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How is the work distributed in parfor loop?

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In a scenario with a parfor loop consisting of 10000 iterations distributed over 10 workers, is each worker initially assigned 10000/10=1000 tasks at the beginning of the parfor loop, or does each worker receive one task initially and subsequently get assigned new tasks upon completion?
Specifically, I am encountering a situation where approximately 500 iterations of a parfor loop (of total 10000 iterations) are computationally heavy while the remaining ~9500 iterations are computationally lighter. When running this parfor loop, I notice that the execution is initially extremely fast, with around 90% completion within 5 minute. However, the remaining 10% takes significantly longer, up to 20 hours. My suspicion is that the computationally heavy iterations are being assigned to a single worker, which handles them sequentially.

Accepted Answer

Edric Ellis
Edric Ellis on 16 Feb 2024
If you know in advance which iterations are the time-consuming ones, then you could consider running those together as a separate parfor loop, and the default iteration partitioning described by @Walter Roberson will probably do a decent job of keeping all workers busy.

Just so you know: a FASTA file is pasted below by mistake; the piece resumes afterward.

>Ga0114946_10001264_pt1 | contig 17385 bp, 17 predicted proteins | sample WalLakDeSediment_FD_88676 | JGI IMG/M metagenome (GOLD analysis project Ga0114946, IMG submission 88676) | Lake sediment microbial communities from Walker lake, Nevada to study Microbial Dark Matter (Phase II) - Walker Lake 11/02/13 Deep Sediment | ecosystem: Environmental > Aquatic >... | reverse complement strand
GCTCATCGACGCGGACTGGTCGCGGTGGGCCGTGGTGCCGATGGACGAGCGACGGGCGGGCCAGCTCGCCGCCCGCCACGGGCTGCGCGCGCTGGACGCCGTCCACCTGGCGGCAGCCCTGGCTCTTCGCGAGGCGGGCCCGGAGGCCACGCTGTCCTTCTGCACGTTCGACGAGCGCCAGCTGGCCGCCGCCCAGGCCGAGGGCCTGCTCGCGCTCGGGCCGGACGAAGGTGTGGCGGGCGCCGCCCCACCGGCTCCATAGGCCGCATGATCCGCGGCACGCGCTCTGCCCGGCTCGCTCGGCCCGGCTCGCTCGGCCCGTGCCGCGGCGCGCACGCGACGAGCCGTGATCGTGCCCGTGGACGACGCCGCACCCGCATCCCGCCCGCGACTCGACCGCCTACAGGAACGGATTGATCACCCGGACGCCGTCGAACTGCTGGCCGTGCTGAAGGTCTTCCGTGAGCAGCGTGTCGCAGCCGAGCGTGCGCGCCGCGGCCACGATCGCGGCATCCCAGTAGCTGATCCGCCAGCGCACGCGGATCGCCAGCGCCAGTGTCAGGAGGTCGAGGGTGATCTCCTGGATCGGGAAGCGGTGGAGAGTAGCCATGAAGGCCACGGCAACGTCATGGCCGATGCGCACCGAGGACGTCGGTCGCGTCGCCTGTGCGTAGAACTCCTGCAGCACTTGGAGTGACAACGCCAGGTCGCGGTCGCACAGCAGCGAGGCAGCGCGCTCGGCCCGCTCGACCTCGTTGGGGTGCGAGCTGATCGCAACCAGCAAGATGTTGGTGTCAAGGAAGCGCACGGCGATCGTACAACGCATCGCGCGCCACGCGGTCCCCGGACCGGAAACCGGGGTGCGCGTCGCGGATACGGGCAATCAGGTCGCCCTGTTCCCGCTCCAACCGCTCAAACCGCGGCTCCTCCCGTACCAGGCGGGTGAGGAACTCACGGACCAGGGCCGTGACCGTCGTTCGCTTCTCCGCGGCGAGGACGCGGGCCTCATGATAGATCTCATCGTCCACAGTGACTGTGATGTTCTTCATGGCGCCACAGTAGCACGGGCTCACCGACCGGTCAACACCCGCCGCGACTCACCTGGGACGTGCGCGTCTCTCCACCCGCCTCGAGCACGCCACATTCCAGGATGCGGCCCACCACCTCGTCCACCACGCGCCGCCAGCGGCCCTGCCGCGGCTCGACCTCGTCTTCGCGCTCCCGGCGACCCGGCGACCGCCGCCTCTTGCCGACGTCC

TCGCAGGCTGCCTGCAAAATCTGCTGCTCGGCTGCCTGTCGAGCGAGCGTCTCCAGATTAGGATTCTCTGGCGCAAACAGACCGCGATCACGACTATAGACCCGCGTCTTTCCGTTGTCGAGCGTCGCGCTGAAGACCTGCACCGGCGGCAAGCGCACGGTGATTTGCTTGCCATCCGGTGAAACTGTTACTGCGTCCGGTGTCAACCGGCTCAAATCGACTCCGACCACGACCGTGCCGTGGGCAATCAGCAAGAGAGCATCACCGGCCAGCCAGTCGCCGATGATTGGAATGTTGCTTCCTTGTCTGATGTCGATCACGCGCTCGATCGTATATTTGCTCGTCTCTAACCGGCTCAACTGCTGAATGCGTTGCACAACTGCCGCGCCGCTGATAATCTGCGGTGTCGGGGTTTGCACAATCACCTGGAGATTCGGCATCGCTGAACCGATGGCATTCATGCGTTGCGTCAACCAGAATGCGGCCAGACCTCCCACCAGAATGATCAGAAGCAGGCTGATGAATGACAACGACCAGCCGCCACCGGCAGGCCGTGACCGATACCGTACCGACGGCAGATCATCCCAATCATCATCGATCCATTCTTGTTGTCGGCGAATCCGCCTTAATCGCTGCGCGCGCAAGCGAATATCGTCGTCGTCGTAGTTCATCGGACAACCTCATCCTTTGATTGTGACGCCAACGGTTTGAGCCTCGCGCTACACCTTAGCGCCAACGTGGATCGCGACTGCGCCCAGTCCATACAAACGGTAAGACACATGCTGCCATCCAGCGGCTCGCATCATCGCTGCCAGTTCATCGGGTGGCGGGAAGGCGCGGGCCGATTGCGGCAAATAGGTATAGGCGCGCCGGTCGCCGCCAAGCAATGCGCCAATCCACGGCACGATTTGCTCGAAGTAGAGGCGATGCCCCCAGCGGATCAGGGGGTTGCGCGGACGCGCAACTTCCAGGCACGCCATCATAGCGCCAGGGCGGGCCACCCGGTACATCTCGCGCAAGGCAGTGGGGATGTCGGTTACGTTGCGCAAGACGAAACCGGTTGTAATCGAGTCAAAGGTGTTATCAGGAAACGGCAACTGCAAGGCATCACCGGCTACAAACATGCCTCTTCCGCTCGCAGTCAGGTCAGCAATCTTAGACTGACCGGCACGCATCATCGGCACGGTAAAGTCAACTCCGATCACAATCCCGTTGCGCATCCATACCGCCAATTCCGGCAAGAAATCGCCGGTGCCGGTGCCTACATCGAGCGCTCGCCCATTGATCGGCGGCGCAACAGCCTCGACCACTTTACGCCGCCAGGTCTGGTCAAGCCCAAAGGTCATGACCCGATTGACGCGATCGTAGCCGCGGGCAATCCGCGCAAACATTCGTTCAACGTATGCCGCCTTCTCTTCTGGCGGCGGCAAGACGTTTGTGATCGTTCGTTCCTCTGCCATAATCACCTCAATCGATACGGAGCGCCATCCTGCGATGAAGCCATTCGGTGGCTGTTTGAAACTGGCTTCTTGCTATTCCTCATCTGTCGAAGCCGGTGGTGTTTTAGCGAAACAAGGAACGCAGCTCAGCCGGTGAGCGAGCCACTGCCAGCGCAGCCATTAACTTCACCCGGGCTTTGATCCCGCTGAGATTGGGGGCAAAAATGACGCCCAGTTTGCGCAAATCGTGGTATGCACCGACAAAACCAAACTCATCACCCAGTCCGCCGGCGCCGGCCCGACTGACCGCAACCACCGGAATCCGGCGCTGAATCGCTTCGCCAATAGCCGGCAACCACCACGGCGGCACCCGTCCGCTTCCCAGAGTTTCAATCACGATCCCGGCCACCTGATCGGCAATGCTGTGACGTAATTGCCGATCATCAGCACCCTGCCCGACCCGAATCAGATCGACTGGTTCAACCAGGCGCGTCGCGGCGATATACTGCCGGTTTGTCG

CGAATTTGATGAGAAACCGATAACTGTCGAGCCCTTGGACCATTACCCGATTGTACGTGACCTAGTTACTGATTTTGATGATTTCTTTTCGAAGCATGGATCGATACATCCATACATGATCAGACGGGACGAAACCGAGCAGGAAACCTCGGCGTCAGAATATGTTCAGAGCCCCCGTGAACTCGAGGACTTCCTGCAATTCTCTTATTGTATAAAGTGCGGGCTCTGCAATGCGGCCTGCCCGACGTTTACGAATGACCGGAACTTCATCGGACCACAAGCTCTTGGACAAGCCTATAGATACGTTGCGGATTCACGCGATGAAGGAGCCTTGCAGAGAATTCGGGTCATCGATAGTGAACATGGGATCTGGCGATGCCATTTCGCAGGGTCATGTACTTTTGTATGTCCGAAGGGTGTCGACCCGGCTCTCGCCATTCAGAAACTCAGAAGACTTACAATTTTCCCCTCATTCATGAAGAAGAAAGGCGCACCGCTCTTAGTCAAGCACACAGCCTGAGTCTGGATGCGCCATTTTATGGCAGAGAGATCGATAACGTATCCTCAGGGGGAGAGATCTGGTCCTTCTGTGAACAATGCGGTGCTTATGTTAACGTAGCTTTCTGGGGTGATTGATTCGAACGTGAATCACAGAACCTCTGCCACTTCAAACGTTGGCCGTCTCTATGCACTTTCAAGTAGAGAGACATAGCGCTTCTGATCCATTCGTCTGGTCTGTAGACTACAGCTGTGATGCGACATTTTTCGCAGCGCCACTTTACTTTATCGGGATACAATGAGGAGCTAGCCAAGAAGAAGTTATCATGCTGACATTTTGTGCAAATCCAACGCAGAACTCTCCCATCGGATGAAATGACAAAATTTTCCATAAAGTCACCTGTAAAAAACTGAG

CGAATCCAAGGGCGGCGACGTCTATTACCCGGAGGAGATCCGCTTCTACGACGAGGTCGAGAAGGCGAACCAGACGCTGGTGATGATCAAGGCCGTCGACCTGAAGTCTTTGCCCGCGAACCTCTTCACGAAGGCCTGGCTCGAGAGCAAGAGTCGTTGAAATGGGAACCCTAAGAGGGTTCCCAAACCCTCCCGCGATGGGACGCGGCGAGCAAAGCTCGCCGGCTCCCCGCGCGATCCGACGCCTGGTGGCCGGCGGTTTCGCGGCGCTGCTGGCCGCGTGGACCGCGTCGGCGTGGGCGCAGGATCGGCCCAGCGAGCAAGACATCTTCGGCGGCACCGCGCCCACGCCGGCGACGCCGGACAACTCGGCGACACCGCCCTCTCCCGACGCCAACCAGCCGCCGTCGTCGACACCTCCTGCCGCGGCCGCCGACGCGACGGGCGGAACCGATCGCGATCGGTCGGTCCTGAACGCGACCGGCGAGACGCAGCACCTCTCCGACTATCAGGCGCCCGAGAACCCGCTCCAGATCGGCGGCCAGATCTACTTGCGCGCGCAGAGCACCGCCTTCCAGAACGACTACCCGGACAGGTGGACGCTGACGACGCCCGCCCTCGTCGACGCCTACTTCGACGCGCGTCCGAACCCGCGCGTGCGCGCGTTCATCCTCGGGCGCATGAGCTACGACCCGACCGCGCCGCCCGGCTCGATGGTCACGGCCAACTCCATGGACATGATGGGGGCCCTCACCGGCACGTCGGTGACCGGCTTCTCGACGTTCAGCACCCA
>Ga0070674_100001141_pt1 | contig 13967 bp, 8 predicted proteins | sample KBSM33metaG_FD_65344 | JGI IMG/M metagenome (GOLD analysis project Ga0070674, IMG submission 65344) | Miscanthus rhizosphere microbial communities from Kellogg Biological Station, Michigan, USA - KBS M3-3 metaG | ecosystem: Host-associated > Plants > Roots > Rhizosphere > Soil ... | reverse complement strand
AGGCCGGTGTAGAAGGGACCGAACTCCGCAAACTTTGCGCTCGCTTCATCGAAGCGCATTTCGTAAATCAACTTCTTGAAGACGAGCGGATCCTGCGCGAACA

If you do not know in advance, then there are two strategies that you could use, and maybe you could use both together:
  1. Shuffle the order of the iterations using randperm or similar to try and end up with the long-running iterations in different sub-ranges.
  2. Use parforOptions to force small sub-ranges.
Luqman Saleem
Luqman Saleem on 17 Feb 2024
Thank you. I have a general idea of which iterations are computationally intensive. My current parfor loop structure is as follows:
parfor ix = 1:10000
% code
Specifically, I have identified the iterations from ix = 2000 to 2500 and from ix = 7000 to 7500 as computationally heavy. Could you please provide a sample code illustrating how I can instruct the parfor loop to distribute these iterations among multiple workers?
Walter Roberson
Walter Roberson on 17 Feb 2024
For example, set the RangePartitionMethod to [50*ones(1,(1950-0)/50), 20*ones(1,(2500-2000)/50), 50*ones(1,(7000-2500)/50)), 20*ones(1,(7500-7000)/20), 50*ones(1,(10000-7500)/50)]
or something like that.

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More Answers (1)

Walter Roberson
Walter Roberson on 15 Feb 2024
You can control how parfor divides up the iterations by using parforOptions() RangePartitionMethod
The default is "auto", which divides most iterations up into chunks, then divides most of the remaining iterations into smaller chunks, then hands out the remaining iterations one at a time.


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